If you are a parent of a child with intellectual and developmental disabilities, you confront daunting challenges in your daily life and planning for the future. Some of these financial challenges require a special needs financial planner to help make informed decisions and build a strong financial safety net.
- Medicaid Home and Community-Based Services
- Supplemental Security Income
- Social Security Disability Insurance
- Social Security Disabled Adult Care
- Supplemental Nutrition Assistance Program
- Housing Choice Vouchers
There may be other benefits depending on where you live.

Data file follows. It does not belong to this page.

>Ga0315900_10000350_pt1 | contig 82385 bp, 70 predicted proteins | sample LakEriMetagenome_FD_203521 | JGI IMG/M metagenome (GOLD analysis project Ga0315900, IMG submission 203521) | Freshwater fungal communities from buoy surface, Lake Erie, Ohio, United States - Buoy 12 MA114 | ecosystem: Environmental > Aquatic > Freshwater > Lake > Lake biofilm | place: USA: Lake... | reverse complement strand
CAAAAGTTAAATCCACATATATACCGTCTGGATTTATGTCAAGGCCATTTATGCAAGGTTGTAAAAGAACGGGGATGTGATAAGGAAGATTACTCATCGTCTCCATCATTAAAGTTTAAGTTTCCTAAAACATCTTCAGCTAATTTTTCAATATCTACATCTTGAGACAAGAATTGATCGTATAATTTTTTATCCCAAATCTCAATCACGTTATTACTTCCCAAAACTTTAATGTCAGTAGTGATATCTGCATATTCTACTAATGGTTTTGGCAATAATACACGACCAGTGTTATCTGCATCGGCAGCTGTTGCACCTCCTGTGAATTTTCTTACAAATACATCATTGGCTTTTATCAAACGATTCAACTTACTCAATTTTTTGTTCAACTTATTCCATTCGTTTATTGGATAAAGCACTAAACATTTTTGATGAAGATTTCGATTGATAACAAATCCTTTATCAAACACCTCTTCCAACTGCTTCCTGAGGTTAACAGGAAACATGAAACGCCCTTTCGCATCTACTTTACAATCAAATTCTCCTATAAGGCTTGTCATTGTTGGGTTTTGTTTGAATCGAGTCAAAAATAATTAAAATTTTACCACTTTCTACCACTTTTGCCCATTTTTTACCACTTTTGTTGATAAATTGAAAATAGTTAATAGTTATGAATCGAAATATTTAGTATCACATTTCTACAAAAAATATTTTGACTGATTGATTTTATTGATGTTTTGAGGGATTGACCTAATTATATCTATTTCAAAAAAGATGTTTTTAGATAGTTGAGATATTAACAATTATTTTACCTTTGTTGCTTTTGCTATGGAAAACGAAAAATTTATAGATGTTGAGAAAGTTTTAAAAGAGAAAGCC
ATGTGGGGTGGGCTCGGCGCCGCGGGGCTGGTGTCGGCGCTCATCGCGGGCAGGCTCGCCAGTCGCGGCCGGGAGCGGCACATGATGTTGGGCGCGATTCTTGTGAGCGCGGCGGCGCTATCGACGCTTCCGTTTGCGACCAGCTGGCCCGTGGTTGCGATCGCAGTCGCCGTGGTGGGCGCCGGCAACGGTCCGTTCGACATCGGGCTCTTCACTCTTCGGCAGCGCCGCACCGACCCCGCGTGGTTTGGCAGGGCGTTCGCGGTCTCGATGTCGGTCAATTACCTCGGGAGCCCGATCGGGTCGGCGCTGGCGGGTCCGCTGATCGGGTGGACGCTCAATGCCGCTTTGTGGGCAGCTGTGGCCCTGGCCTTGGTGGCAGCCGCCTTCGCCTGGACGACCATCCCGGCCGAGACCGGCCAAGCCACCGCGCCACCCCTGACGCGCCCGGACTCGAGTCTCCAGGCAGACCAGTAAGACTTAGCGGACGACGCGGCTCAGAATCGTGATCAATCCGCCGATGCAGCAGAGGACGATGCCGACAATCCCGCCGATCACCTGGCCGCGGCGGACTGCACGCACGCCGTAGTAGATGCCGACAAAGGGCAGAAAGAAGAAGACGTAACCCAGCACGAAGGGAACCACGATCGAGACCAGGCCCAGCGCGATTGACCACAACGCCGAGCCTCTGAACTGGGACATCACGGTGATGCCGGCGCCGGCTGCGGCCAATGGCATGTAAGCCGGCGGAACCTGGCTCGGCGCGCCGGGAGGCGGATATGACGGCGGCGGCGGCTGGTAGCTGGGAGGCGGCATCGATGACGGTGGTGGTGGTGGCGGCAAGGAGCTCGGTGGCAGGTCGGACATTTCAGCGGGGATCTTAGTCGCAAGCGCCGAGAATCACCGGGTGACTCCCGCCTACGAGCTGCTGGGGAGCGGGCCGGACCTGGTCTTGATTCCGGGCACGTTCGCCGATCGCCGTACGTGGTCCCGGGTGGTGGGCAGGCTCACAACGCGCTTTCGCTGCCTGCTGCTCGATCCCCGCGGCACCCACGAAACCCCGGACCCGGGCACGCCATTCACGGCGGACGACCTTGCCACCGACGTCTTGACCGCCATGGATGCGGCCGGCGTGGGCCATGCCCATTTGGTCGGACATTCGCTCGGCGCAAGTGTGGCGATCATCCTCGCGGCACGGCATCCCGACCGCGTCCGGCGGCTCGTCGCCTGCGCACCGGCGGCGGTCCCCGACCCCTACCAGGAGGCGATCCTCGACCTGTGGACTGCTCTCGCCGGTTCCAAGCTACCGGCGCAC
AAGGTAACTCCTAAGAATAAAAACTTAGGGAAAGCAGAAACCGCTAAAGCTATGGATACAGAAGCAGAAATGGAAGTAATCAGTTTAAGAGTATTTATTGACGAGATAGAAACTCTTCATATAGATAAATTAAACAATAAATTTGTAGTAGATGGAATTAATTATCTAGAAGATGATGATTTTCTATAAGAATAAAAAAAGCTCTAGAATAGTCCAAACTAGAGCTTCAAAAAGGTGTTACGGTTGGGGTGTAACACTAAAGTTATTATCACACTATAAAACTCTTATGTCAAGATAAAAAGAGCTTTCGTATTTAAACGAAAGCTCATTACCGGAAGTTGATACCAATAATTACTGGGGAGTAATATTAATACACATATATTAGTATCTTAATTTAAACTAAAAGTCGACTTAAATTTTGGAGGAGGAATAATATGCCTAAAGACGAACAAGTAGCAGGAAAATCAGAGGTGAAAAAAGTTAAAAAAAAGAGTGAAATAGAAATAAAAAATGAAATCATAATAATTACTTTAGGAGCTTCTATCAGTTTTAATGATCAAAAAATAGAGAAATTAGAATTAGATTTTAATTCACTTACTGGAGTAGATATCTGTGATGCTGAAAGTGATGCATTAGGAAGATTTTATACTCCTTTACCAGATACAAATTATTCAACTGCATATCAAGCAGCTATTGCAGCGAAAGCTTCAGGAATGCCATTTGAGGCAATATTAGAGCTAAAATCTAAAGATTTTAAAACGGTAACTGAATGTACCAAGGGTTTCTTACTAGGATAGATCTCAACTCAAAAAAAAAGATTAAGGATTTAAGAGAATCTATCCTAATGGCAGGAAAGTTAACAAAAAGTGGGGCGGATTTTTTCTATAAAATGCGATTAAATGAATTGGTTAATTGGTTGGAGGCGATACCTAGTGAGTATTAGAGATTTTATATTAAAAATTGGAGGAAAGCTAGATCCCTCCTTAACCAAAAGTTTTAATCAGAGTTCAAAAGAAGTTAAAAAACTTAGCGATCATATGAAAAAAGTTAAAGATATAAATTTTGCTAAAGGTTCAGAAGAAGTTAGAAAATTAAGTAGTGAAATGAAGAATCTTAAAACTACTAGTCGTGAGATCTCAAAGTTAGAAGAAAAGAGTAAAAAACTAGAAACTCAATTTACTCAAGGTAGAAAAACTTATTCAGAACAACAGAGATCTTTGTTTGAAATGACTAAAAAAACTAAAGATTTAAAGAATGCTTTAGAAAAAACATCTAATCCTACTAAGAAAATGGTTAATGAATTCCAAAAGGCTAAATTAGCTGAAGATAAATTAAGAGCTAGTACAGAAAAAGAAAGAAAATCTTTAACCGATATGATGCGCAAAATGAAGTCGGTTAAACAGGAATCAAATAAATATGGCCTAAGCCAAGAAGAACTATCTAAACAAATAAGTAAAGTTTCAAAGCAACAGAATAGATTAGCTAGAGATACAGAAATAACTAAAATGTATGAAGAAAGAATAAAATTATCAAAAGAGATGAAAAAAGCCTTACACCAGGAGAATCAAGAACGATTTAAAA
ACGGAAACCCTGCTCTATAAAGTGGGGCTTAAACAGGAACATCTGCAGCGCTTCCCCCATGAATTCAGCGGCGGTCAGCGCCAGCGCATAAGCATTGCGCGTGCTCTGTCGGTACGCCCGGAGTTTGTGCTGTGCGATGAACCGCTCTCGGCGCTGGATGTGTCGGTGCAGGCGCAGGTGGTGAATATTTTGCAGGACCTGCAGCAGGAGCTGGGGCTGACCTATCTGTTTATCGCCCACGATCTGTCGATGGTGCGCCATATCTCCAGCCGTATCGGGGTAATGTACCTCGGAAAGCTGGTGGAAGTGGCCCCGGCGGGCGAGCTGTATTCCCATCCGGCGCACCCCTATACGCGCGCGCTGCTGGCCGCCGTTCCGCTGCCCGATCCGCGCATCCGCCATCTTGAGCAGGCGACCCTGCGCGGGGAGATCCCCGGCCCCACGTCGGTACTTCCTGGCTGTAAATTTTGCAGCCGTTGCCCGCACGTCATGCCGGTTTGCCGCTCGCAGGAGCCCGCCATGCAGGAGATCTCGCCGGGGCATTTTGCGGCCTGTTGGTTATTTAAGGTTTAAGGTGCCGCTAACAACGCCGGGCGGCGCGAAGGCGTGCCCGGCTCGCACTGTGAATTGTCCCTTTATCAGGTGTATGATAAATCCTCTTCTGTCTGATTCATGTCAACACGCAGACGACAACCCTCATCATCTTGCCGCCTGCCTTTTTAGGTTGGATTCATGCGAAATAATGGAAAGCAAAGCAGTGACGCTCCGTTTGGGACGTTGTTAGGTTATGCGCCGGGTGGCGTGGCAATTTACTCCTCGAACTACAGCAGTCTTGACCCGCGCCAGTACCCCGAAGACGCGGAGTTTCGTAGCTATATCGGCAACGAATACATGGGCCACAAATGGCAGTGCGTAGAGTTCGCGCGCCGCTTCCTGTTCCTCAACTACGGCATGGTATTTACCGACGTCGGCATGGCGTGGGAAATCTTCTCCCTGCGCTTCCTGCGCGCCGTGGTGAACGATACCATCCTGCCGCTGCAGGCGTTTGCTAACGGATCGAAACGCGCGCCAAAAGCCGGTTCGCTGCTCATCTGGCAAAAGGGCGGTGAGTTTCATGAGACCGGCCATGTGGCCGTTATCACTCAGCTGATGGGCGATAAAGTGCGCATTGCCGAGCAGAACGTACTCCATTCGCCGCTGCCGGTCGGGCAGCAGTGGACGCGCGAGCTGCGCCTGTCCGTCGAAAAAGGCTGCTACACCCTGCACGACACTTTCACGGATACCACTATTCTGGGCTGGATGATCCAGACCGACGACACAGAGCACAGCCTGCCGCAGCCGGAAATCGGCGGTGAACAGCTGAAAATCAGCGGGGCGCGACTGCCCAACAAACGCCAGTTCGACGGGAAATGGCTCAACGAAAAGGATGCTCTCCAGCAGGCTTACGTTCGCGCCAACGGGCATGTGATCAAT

Fortunately, a solution may permit you to accomplish both goals. It’s called a “special needs trust.” However, keep in mind that special needs trusts aren’t right for every situation.
- The beneficiary of the trust won’t have control over the funds in the trust.
- The beneficiary will have to rely on the trustee of the trust, who will have discretion over whether to grant a distribution request.
- The trust may be required to pay back Medicaid upon the beneficiary’s death, which can deplete the remaining assets in the trust.
- There are limitations1 on what the funds can be used for without impacting eligibility for government benefits like Medicaid and Supplemental Security Income.
Examples of expenses from a special needs trust that may raise issues include cash, food, restaurant meals, rent, mortgage payments, homeowners or condo dues, and utilities.2 You can find examples of permissible distributions here.
If you are considering a special needs trust, here’s what you need to know about them.